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J Sleep Res. 2019 Apr 3:e12855. doi: 10.1111/jsr.12855. [Epub ahead of print]

Mortality-risk-based apnea-hypopnea index thresholds for diagnostics of obstructive sleep apnea.

Author information

1
Department of Applied Physics, University of Eastern Finland, Kuopio, Finland.
2
Department of Clinical Neurophysiology, Diagnostic Imaging Center, Kuopio University Hospital, Kuopio, Finland.
3
School of Information Technology and Electrical Engineering, The University of Queensland, Brisbane, Australia.

Abstract

The severity of obstructive sleep apnea is clinically assessed mainly using the apnea-hypopnea index. Based on the apnea-hypopnea index, patients are classified into four severity groups: non-obstructive sleep apnea (apnea-hypopnea index < 5); mild (5 ≤ apnea-hypopnea index < 15); moderate (15 ≤ apnea-hypopnea index < 30); and severe obstructive sleep apnea (apnea-hypopnea index ≥ 30). However, these thresholds lack solid clinical and scientific evidence. We hypothesize that the current apnea-hypopnea index thresholds are not optimal despite their global use, and aim to assess this clinical shortcoming by optimizing the thresholds with respect to the risk of all-cause mortality. We analysed ambulatory polygraphic recordings of 1,783 patients with suspected obstructive sleep apnea (mean follow-up 18.3 years). We simulated 79,079 different threshold combinations in 100 randomized subgroups of the population and studied the relative risk of all-cause mortality corresponding to each combination and randomization. The optimal thresholds were chosen according to three criteria: (a) the hazard ratios increase linearly between severity groups towards more severe obstructive sleep apnea; (b) each group includes at least 15% of the study population; (c) group sizes decrease with increasing obstructive sleep apnea severity. The risk of all-cause mortality varied greatly across simulations; the threshold defining non-obstructive sleep apnea group having the largest effect on the hazard ratios. The apnea-hypopnea index threshold combination of 3-9-24 was optimal in most of the subgroups. In conclusion, the assessment of obstructive sleep apnea severity based on the current apnea-hypopnea index thresholds is not optimal. Our novel approach provides methods for optimizing apnea-hypopnea index-based severity classification, and the revised thresholds better differentiate patients into severity groups, ensuring that an increase in the severity corresponds to an increase in the risk of all-cause mortality.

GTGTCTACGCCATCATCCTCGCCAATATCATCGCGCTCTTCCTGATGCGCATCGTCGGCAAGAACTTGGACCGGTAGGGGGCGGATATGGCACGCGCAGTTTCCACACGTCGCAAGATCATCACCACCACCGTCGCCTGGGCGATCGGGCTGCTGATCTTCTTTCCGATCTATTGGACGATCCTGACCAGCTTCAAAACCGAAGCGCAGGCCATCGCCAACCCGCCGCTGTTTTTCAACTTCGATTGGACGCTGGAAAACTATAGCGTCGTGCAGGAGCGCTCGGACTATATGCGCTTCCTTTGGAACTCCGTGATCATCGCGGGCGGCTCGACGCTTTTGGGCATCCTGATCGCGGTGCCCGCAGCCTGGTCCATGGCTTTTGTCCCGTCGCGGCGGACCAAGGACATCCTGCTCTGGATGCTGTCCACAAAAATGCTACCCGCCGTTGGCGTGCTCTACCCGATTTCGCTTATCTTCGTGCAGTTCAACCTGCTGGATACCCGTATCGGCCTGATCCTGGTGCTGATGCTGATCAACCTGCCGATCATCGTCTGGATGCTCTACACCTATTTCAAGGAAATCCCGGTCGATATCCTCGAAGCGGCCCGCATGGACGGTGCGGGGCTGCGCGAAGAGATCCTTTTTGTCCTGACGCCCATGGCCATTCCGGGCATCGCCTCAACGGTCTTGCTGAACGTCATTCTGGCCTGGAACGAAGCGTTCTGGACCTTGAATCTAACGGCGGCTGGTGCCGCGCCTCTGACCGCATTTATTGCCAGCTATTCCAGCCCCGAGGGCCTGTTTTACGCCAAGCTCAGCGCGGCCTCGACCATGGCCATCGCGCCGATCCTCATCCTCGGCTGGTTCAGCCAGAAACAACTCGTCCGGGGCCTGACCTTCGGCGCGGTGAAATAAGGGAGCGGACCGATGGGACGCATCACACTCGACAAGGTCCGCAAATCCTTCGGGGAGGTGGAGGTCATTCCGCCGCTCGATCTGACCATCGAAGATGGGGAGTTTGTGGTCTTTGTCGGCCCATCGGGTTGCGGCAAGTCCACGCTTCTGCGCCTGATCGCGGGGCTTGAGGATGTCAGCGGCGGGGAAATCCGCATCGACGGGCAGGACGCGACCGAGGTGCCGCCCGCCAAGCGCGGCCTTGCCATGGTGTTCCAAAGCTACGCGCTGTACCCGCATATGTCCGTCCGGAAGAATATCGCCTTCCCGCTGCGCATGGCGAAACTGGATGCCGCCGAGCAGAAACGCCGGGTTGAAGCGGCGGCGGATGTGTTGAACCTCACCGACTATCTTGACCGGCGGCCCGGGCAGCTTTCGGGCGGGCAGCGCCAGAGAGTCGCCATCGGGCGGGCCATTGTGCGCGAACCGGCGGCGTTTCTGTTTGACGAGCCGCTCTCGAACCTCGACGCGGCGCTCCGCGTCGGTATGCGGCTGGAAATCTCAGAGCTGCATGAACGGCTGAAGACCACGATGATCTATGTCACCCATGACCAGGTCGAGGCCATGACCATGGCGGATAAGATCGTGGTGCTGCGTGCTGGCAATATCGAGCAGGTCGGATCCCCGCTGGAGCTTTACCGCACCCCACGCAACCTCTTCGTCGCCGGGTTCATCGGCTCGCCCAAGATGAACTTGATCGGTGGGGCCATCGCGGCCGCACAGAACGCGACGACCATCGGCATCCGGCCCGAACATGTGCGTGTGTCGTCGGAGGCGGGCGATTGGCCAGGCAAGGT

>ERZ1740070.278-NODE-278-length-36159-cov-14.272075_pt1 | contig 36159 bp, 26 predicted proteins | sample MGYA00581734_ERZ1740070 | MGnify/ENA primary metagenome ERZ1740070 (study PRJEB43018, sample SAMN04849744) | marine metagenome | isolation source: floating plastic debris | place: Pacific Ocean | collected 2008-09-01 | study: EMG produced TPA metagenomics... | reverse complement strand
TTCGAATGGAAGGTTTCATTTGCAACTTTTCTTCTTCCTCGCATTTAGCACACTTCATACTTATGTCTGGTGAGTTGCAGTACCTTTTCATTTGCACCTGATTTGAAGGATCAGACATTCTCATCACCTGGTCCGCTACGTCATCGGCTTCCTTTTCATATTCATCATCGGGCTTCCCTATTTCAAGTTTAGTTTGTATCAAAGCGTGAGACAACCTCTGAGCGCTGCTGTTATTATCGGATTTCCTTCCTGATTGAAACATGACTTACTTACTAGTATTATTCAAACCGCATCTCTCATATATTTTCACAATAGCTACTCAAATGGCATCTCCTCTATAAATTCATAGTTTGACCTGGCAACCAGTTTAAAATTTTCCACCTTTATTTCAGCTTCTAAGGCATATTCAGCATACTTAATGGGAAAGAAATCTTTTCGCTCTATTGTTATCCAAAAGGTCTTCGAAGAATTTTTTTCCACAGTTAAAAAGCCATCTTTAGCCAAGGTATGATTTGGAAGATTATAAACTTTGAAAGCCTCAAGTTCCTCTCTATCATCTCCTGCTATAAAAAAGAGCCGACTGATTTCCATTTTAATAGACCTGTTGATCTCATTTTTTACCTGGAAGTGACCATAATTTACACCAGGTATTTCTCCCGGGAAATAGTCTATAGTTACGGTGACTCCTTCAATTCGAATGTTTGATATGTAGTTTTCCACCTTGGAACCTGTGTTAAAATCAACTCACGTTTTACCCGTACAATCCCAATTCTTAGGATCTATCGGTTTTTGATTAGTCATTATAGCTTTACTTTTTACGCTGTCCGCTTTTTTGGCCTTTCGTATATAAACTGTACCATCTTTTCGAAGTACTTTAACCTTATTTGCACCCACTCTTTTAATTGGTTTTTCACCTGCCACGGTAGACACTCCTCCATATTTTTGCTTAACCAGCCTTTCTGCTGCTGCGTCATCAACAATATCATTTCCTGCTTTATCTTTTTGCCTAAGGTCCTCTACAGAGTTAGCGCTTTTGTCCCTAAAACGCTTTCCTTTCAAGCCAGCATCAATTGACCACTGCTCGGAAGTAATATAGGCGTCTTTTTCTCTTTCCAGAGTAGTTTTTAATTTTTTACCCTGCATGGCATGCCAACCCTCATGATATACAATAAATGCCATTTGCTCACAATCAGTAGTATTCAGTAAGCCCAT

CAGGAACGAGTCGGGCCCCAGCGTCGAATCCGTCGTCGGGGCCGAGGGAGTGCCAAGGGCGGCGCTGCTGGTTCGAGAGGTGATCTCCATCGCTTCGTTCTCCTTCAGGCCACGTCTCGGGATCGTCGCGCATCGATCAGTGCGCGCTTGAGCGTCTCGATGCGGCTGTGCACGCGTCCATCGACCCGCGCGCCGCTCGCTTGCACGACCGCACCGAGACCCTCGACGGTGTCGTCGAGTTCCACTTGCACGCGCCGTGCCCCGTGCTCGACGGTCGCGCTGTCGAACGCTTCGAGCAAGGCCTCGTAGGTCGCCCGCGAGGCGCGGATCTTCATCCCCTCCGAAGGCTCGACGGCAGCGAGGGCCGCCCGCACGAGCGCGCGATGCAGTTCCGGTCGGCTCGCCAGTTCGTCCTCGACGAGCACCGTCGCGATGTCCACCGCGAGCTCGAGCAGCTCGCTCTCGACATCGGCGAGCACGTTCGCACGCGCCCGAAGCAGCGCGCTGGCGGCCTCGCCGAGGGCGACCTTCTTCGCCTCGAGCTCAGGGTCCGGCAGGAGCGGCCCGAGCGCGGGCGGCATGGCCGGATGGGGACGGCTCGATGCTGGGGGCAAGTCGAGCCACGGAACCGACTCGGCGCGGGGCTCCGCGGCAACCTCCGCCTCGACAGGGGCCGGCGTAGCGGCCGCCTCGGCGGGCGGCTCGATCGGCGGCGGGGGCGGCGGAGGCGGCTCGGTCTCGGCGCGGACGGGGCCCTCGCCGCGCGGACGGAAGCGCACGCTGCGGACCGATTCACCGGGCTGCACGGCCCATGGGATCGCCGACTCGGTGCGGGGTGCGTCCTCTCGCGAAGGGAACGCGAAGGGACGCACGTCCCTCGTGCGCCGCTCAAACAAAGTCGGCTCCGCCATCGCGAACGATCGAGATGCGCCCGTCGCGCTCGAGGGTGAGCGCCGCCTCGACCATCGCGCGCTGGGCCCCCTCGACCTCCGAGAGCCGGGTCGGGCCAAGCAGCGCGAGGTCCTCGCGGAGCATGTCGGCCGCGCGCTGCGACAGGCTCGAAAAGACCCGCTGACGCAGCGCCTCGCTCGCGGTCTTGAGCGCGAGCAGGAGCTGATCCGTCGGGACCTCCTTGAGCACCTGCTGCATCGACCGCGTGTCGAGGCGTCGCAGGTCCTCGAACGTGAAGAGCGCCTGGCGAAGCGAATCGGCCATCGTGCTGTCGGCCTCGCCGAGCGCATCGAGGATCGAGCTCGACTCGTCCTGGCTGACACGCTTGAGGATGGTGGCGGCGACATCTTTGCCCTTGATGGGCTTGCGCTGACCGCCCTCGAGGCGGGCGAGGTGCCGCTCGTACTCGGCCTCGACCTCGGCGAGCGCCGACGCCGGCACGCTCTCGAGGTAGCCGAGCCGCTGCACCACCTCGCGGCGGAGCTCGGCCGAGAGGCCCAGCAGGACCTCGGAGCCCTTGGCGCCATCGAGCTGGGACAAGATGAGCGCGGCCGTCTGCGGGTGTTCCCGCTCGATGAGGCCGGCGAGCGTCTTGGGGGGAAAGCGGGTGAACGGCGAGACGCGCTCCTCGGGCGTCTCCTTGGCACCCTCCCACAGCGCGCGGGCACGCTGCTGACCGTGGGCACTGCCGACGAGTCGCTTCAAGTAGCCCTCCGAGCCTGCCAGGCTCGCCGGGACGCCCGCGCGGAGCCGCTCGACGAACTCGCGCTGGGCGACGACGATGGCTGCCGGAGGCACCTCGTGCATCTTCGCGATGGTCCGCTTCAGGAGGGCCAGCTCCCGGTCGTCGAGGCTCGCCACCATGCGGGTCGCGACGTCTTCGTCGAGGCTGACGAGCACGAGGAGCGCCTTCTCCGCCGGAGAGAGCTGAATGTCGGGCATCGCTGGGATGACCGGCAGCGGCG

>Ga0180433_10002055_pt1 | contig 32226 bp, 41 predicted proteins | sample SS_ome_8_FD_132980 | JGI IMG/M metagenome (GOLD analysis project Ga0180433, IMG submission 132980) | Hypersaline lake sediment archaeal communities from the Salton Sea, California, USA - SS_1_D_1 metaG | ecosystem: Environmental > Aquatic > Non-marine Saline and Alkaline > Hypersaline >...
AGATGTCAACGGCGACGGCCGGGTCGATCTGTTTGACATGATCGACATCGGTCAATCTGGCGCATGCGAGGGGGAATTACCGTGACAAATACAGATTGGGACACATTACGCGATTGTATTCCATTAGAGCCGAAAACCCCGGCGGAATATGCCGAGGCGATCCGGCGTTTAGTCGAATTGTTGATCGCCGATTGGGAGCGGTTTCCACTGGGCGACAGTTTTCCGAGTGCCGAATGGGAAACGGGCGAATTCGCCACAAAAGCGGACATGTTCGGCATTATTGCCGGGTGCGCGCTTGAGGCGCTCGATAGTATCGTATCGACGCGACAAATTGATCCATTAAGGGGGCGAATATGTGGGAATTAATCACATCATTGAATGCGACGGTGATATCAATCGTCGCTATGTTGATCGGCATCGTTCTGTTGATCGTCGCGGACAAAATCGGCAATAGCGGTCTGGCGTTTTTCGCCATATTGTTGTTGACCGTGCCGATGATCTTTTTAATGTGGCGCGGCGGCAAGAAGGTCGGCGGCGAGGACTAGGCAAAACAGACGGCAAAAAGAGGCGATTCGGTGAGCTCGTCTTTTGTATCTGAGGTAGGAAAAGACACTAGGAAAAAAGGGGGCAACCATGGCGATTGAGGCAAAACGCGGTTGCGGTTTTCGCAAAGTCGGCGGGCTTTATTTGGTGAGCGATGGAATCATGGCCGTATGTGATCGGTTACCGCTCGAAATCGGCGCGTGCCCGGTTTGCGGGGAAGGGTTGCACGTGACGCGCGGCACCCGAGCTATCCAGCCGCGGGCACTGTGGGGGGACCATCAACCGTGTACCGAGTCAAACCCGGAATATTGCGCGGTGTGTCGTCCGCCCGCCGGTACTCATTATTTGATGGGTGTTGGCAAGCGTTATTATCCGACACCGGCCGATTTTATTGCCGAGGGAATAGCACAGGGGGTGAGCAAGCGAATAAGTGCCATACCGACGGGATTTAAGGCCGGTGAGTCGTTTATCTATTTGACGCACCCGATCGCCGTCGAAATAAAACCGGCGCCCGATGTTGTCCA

KEYWORDS:

all-cause mortality; apnea-hypopnea index; obstructive sleep apnea; severity classification; survival analysis

PMID:
30941829
DOI:
10.1111/jsr.12855

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